DarkJoshua    Wed, 10/01/2018 - 10:50

Actually "grand" is used in the UK to refer to one thousand pounds, while the word "quid" is used to refer to 1 pound. It's slang and, apparently, quite widespread, so I don't think it would sound strange at all to use it in context speaking about other currencies.

tdwarms    Wed, 10/01/2018 - 10:54

A "grand" can also be used to refer to one thousand Canadian dollars.

Brat    Wed, 10/01/2018 - 11:58

Yes, it's a pretty widespread slangism that is usually clearly understood when speaking about money. Wink smile
It's applicable to any currency if it's clear enough in the context. It's a full synonym of the Russian "штука" and "кусок".

tdwarms    Wed, 10/01/2018 - 12:07

Yeah, both answers are technically correct. Regular smile Magicmulder is right that one wouldn't say, "five grand Euros," but on the other hand no one would say "five grand dollars" either. It'd just be "five grand" either way. The context will determine the specific type of currency, but in English "a grand" means "one thousand" when referring to money.

tdwarms    Wed, 10/01/2018 - 12:12

Incidentally, this is also where the slang term "G" comes from, which you can often hear in rap. "I got 50 Gs" -> "I have 50,000 dollars." Regular smile

magicmulder    Wed, 10/01/2018 - 14:38

That was what I meant. Regular smile It's the same in the US.
I also habitually say "10 bucks" (AE for "10 dollars") which I hope is understood as "10 EUR" in the EU since the exchange rate is pretty close to 1:1. Saves me the trouble of changing my words depending on the audience.

Brat    Wed, 10/01/2018 - 17:33

One friend of mine says "10 yukes" when he speaks about the euro. Regular smile Maybe that comes from his Scottish origin? Regular smile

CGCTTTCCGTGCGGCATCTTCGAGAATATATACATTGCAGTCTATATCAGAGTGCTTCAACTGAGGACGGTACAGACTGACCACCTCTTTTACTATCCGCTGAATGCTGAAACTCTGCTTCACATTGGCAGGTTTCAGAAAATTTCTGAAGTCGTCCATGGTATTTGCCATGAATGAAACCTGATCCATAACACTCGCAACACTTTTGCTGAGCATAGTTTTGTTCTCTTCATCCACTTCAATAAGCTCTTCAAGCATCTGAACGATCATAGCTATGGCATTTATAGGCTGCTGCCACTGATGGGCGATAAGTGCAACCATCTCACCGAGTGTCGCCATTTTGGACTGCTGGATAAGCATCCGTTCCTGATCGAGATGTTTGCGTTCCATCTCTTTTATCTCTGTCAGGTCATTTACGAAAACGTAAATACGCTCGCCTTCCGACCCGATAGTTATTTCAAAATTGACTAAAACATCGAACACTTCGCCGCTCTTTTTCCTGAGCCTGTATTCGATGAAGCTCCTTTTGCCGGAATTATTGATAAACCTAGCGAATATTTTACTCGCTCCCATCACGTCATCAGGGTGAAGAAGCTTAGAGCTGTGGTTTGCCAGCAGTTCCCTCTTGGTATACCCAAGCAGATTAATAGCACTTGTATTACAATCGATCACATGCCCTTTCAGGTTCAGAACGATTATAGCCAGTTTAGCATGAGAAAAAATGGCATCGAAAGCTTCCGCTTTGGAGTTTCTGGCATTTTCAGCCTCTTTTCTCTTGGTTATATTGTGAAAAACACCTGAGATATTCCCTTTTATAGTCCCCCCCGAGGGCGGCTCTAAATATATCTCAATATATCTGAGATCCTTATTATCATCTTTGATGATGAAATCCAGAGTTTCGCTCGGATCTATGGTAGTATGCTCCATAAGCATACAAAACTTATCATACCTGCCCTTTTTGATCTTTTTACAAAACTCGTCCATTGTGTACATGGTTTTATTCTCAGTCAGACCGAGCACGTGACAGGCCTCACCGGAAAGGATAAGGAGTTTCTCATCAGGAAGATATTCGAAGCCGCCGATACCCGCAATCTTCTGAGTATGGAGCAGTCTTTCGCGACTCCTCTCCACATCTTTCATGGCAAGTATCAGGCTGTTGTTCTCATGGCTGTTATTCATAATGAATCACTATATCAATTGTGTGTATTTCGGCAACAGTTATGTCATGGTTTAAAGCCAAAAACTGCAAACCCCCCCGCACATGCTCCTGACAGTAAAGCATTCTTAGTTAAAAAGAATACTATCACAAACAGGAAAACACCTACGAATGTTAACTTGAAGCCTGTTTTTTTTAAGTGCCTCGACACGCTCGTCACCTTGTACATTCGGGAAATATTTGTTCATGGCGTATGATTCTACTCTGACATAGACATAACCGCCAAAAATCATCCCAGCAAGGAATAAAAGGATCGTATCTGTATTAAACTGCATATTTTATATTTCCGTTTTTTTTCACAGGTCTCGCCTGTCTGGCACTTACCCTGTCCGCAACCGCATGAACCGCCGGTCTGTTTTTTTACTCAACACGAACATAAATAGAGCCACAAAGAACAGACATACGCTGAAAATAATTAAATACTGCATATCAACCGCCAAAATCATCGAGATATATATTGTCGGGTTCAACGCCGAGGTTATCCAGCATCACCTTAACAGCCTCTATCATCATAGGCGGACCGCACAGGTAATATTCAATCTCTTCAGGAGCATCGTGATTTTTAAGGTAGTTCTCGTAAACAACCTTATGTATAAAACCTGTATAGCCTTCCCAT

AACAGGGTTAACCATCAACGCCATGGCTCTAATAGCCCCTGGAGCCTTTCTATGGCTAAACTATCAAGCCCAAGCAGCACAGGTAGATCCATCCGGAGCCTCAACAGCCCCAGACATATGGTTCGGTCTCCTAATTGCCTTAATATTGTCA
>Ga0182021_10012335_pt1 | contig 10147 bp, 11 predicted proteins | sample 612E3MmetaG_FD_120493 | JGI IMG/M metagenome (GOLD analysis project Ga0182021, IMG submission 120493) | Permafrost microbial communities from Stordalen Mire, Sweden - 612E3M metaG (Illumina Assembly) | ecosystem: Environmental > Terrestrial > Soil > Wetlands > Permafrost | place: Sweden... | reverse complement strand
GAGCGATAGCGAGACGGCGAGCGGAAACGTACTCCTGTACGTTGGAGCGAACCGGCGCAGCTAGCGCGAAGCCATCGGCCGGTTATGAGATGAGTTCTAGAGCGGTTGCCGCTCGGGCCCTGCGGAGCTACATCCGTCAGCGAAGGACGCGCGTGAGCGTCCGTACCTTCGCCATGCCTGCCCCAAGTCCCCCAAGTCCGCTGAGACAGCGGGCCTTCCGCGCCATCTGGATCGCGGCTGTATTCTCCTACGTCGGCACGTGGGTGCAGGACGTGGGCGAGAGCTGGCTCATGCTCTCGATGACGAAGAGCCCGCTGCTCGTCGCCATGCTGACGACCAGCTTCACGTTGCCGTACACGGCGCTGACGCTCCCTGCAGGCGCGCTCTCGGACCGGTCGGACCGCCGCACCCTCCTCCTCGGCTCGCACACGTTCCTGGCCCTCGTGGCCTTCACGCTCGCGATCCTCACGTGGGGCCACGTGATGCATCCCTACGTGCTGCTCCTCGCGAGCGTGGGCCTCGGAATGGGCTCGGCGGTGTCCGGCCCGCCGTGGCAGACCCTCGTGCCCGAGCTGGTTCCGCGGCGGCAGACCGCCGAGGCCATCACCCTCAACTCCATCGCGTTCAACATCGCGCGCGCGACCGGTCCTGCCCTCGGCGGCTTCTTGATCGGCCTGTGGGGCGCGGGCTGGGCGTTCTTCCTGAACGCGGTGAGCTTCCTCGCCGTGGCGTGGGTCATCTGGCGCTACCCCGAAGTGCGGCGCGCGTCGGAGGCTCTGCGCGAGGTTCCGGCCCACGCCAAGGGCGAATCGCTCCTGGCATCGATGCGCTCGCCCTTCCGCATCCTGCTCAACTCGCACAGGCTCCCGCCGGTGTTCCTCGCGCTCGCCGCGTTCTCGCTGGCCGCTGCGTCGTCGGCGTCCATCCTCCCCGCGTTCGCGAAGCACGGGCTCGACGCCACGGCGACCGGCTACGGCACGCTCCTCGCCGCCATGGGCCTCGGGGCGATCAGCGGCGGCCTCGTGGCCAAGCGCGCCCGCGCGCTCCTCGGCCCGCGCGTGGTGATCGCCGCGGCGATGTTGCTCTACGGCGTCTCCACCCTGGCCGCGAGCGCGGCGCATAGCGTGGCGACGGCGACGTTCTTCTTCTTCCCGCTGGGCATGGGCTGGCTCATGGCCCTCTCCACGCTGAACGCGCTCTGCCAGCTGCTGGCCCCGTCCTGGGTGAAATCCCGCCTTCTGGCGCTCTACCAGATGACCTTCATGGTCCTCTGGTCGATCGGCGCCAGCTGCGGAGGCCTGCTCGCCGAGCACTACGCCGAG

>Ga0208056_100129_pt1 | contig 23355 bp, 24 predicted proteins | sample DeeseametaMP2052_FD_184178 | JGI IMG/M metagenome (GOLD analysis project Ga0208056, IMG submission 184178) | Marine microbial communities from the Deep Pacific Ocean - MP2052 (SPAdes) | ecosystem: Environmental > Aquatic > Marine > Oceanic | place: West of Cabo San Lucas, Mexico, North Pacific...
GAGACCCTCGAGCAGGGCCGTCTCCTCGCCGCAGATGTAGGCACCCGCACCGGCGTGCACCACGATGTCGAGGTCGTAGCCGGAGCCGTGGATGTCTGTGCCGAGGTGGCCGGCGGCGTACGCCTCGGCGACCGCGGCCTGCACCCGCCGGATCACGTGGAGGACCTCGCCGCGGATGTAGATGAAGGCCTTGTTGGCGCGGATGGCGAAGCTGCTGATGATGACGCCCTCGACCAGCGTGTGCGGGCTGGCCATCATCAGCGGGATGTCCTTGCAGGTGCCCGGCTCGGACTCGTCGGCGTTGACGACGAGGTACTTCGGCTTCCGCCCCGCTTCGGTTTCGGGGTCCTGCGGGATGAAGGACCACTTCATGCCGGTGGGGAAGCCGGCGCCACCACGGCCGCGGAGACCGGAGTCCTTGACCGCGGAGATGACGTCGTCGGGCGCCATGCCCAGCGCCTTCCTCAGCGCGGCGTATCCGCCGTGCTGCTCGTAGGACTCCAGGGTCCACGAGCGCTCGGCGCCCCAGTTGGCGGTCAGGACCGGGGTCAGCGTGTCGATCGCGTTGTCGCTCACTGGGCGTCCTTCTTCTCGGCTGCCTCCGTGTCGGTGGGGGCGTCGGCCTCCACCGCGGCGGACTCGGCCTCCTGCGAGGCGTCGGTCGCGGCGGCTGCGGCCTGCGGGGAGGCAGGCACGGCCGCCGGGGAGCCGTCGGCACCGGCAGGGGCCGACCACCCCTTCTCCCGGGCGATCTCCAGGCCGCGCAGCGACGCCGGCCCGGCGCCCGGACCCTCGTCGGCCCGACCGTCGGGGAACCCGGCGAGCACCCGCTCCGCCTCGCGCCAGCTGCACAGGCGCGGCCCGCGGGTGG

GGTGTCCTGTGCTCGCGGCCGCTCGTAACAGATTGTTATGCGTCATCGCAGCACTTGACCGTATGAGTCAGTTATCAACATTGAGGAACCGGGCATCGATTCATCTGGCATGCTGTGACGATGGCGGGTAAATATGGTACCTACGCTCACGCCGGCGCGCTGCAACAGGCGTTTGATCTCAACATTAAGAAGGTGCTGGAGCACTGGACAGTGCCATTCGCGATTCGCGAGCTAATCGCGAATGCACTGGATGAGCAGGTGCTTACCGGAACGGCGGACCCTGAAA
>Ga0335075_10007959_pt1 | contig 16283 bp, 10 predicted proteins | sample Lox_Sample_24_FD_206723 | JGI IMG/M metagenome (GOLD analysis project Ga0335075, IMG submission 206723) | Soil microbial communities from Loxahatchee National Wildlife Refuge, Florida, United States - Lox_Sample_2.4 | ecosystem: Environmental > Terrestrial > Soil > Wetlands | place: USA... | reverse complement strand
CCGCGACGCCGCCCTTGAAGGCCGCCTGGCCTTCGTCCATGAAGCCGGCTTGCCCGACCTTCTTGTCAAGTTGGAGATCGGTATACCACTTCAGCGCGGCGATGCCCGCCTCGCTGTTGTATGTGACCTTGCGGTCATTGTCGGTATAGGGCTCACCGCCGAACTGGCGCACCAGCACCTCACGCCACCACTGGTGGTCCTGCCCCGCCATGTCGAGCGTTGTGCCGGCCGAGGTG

DarkJoshua    Wed, 10/01/2018 - 17:46

They use the pound in Scotland and to refer to 10 pounds, they would say "tenner" ("fiver" for 5 pounds). At least that's what I've been told, in England I've always heard only 5 or 10 quids. Not really sure where that "yukes" come from.

Brat    Wed, 10/01/2018 - 18:28

That may come from the allergy sometimes happening when handling euro cent coins. Or may it be something else... I'll ask my friend if he knows...

tdwarms    Wed, 10/01/2018 - 18:28

Perhaps it's something specific to the friend? I rather like it. Regular smile

Brat    Wed, 10/01/2018 - 18:35

I also suspect something alike. Regular smile

Gavin    Wed, 10/01/2018 - 23:48

Never heard that but I would guess the "yukes" = "Euro bucks".

Ah, pounds, tenner, fiver etc common throughout all the UK, not just Scotland.
Quid is popular sure, but never "quids". A tenner = ten quid.

Regular smile

tdwarms    Thu, 11/01/2018 - 00:16

Always singular then? Good to know. Regular smile

Brat    Thu, 11/01/2018 - 13:22

Don't forget about the idiomatic "quids in". Wink smile And sometimes they can design an unusual sentence that won't be grammatically incorrect though having 'quids' in plural...

Gavin    Thu, 11/01/2018 - 14:35

Yes that's true - but that is really the only time. We would never say anything like "give me five quids". Or "five grands" for that matter.

DarkJoshua    Thu, 11/01/2018 - 09:26

Yeah, you're right, I misspelled it, whoops. I heard somewhere that 'tenner" and "fiver" aren't just restricted to Scotland, but I've never heard that in England, that's why.

Brat    Wed, 10/01/2018 - 18:41

Ah, my friend said: "I got it from our boozies and I don't know where it comes from but neither do I give a fudge to it, may it be whatsoever anything you like" Regular smile

magicmulder    Wed, 10/01/2018 - 23:34

"Yukes" sounds like a portmanteau of "Euro" and "yikes". Wink smile